Native American Artist Jolene Bird. Jolene Bird is an accomplished artist who learned her craft from her grandfather over 20 years ago. Jolene makes her jewelry in the tradition of the Santo Domingo Pueblo in New Mexico. This is a Fender Stratocaster guitar onto which Jolene has attached pieces of Kingman and Sonoran Turquoise highlighted with Jet. The stars are in Abalone, Mother of Pearl, Pipestone, Yellow Serpentine, and Spiny Oyster. The artistry in this piece is simply breathtaking and has to be seen to be believed. Consider that this is a three dimensional mosaic, a three dimensional jigsaw puzzle if you will. Jolene told me that each individual piece of turquoise had to be cut, shaped, and ground down to fit perfectly with the other pieces. Each individual piece probably took six to eight hours to produce and there are literally hundreds of pieces covering the guitar.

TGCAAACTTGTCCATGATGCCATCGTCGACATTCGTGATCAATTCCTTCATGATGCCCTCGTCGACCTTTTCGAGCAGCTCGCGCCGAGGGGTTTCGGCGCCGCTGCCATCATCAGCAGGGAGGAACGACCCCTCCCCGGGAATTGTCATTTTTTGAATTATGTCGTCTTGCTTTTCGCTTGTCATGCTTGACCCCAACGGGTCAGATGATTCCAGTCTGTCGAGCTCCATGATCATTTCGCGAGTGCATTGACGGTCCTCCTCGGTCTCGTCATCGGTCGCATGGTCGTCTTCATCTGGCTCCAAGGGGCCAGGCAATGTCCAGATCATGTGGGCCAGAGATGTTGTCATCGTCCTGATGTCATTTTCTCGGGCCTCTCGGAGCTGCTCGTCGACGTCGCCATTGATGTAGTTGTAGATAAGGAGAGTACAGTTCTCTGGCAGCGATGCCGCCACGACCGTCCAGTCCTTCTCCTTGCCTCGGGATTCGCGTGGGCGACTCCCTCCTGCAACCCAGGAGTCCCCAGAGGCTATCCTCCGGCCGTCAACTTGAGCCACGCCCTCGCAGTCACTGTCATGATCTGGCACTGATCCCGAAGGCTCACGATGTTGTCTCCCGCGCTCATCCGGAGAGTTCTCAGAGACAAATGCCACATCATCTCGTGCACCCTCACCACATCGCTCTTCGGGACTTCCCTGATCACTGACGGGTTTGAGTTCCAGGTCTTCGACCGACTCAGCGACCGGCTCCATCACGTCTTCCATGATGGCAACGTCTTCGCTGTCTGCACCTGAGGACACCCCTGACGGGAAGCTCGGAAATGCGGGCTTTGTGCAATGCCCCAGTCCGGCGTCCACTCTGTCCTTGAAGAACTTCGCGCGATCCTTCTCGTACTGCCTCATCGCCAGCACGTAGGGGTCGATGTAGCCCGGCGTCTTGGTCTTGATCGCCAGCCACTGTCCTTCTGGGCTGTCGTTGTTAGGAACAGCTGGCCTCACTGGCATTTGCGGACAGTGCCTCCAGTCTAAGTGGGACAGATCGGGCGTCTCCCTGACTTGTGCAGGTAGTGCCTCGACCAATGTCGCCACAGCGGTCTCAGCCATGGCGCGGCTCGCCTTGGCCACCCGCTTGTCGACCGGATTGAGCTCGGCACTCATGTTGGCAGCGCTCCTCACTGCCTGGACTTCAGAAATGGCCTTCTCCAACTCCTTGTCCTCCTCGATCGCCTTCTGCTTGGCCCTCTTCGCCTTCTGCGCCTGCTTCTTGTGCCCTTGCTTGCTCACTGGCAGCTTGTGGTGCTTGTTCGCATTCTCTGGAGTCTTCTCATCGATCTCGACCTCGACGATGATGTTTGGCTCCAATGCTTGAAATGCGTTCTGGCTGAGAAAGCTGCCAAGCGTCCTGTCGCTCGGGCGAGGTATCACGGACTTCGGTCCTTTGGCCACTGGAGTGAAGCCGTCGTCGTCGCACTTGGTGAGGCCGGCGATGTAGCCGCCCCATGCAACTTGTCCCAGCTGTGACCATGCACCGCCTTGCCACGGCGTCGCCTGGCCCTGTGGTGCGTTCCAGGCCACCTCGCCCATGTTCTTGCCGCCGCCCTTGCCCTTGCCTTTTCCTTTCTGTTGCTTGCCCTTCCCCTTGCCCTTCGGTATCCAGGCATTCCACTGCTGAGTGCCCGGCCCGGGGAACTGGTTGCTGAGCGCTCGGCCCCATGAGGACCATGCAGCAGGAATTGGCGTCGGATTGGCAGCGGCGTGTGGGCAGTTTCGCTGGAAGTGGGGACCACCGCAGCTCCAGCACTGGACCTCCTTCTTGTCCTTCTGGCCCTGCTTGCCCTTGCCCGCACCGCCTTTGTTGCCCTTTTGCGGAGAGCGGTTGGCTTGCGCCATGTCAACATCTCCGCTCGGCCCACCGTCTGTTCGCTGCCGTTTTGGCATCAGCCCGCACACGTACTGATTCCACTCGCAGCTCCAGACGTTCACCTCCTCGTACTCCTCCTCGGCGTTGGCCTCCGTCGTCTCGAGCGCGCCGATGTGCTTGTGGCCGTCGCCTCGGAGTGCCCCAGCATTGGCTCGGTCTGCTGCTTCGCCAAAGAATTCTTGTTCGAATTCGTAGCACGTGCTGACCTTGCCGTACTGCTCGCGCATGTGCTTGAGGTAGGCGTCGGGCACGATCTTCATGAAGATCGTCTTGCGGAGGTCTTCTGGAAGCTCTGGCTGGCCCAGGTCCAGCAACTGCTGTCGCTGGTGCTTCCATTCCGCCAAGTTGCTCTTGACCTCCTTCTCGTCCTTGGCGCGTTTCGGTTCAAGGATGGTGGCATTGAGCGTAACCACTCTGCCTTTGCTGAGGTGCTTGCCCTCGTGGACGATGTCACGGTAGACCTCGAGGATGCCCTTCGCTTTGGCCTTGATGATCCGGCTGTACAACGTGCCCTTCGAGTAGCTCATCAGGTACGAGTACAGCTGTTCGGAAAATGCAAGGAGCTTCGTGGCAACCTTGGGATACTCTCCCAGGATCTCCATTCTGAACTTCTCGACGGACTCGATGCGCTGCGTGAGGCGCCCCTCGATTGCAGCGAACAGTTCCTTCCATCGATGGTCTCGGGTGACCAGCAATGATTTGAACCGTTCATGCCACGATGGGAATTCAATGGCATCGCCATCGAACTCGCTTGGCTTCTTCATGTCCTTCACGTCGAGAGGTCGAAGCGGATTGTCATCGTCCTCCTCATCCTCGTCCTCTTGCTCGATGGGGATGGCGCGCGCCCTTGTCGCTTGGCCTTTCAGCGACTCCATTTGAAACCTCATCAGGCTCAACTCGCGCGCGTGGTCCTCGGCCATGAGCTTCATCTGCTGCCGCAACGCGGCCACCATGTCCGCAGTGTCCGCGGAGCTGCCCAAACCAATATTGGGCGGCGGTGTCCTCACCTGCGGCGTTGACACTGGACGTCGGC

American Indian by Paul Manship This piece at Pickens Museum is the only known existing copy of this sculpture.
Painting by Peruvian Artist Josue Sanchez. Photo Credit: Hugh Pickens Pickens Museum